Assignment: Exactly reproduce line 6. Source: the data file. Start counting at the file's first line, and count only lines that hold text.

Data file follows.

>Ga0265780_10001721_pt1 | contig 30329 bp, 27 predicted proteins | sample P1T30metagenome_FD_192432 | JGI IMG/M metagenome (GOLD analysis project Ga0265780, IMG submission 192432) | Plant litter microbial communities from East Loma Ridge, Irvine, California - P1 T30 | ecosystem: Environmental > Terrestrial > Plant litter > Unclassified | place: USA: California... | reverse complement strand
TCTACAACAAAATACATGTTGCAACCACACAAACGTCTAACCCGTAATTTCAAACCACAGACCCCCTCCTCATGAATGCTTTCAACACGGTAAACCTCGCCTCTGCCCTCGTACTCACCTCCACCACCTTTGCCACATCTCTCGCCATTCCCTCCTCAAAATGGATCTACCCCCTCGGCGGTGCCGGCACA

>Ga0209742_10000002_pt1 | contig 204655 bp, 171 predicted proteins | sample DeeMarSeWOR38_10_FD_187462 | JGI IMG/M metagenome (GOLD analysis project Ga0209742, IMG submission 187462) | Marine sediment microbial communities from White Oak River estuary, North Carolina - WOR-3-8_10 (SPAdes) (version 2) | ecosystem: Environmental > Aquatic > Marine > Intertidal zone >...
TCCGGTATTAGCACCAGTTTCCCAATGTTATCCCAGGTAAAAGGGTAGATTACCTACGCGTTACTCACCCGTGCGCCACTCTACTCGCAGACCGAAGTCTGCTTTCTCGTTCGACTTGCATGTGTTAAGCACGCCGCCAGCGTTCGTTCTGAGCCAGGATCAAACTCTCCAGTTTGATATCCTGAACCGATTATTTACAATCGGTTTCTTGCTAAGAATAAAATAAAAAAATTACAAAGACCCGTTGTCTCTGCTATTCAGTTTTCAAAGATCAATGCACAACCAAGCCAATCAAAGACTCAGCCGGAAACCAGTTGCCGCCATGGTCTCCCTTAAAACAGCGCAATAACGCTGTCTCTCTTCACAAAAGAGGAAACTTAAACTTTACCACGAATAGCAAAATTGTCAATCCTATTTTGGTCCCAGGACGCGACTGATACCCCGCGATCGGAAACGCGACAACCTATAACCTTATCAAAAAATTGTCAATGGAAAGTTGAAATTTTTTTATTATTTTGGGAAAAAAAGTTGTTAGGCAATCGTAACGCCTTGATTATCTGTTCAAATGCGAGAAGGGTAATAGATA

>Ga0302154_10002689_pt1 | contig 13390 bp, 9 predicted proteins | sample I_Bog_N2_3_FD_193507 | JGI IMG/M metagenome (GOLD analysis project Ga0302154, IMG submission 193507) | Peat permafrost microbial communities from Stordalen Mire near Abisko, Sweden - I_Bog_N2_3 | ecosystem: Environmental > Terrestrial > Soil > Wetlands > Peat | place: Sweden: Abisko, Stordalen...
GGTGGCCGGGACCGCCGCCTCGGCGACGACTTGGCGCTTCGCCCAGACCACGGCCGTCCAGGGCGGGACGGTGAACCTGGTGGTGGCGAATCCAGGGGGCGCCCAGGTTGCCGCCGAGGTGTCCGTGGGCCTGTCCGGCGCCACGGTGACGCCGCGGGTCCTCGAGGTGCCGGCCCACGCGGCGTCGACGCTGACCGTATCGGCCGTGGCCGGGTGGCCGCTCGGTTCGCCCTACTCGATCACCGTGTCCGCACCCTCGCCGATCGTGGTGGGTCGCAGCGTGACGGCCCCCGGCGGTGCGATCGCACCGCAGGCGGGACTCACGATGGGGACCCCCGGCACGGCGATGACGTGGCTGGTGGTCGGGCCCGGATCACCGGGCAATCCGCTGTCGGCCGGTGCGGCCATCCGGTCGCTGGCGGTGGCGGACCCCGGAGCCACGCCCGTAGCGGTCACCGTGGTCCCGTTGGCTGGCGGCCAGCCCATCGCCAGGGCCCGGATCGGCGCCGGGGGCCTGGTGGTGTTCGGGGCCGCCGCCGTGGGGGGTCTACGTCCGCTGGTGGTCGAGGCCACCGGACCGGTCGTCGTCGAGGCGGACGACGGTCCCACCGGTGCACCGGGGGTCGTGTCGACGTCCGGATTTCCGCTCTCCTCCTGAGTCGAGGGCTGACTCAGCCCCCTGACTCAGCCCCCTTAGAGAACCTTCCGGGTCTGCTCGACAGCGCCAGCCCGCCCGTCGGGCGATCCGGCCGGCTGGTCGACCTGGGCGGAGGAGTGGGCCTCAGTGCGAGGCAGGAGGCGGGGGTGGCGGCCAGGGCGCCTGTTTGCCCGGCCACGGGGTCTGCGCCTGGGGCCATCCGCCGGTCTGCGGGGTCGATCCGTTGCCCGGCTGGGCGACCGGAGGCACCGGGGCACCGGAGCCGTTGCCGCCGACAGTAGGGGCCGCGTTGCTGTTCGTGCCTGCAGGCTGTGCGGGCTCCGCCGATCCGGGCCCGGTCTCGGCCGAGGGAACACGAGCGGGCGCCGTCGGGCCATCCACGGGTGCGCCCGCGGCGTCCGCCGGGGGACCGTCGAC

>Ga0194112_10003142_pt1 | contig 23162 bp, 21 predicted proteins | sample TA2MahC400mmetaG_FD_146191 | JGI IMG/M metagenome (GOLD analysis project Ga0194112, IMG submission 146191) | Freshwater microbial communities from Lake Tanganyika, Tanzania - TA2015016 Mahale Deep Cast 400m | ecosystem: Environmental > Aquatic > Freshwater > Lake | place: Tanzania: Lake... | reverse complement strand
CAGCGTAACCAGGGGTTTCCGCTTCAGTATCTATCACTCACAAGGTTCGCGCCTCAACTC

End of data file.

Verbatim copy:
GGTGGCCGGGACCGCCGCCTCGGCGACGACTTGGCGCTTCGCCCAGACCACGGCCGTCCAGGGCGGGACGGTGAACCTGGTGGTGGCGAATCCAGGGGGCGCCCAGGTTGCCGCCGAGGTGTCCGTGGGCCTGTCCGGCGCCACGGTGACGCCGCGGGTCCTCGAGGTGCCGGCCCACGCGGCGTCGACGCTGACCGTATCGGCCGTGGCCGGGTGGCCGCTCGGTTCGCCCTACTCGATCACCGTGTCCGCACCCTCGCCGATCGTGGTGGGTCGCAGCGTGACGGCCCCCGGCGGTGCGATCGCACCGCAGGCGGGACTCACGATGGGGACCCCCGGCACGGCGATGACGTGGCTGGTGGTCGGGCCCGGATCACCGGGCAATCCGCTGTCGGCCGGTGCGGCCATCCGGTCGCTGGCGGTGGCGGACCCCGGAGCCACGCCCGTAGCGGTCACCGTGGTCCCGTTGGCTGGCGGCCAGCCCATCGCCAGGGCCCGGATCGGCGCCGGGGGCCTGGTGGTGTTCGGGGCCGCCGCCGTGGGGGGTCTACGTCCGCTGGTGGTCGAGGCCACCGGACCGGTCGTCGTCGAGGCGGACGACGGTCCCACCGGTGCACCGGGGGTCGTGTCGACGTCCGGATTTCCGCTCTCCTCCTGAGTCGAGGGCTGACTCAGCCCCCTGACTCAGCCCCCTTAGAGAACCTTCCGGGTCTGCTCGACAGCGCCAGCCCGCCCGTCGGGCGATCCGGCCGGCTGGTCGACCTGGGCGGAGGAGTGGGCCTCAGTGCGAGGCAGGAGGCGGGGGTGGCGGCCAGGGCGCCTGTTTGCCCGGCCACGGGGTCTGCGCCTGGGGCCATCCGCCGGTCTGCGGGGTCGATCCGTTGCCCGGCTGGGCGACCGGAGGCACCGGGGCACCGGAGCCGTTGCCGCCGACAGTAGGGGCCGCGTTGCTGTTCGTGCCTGCAGGCTGTGCGGGCTCCGCCGATCCGGGCCCGGTCTCGGCCGAGGGAACACGAGCGGGCGCCGTCGGGCCATCCACGGGTGCGCCCGCGGCGTCCGCCGGGGGACCGTCGAC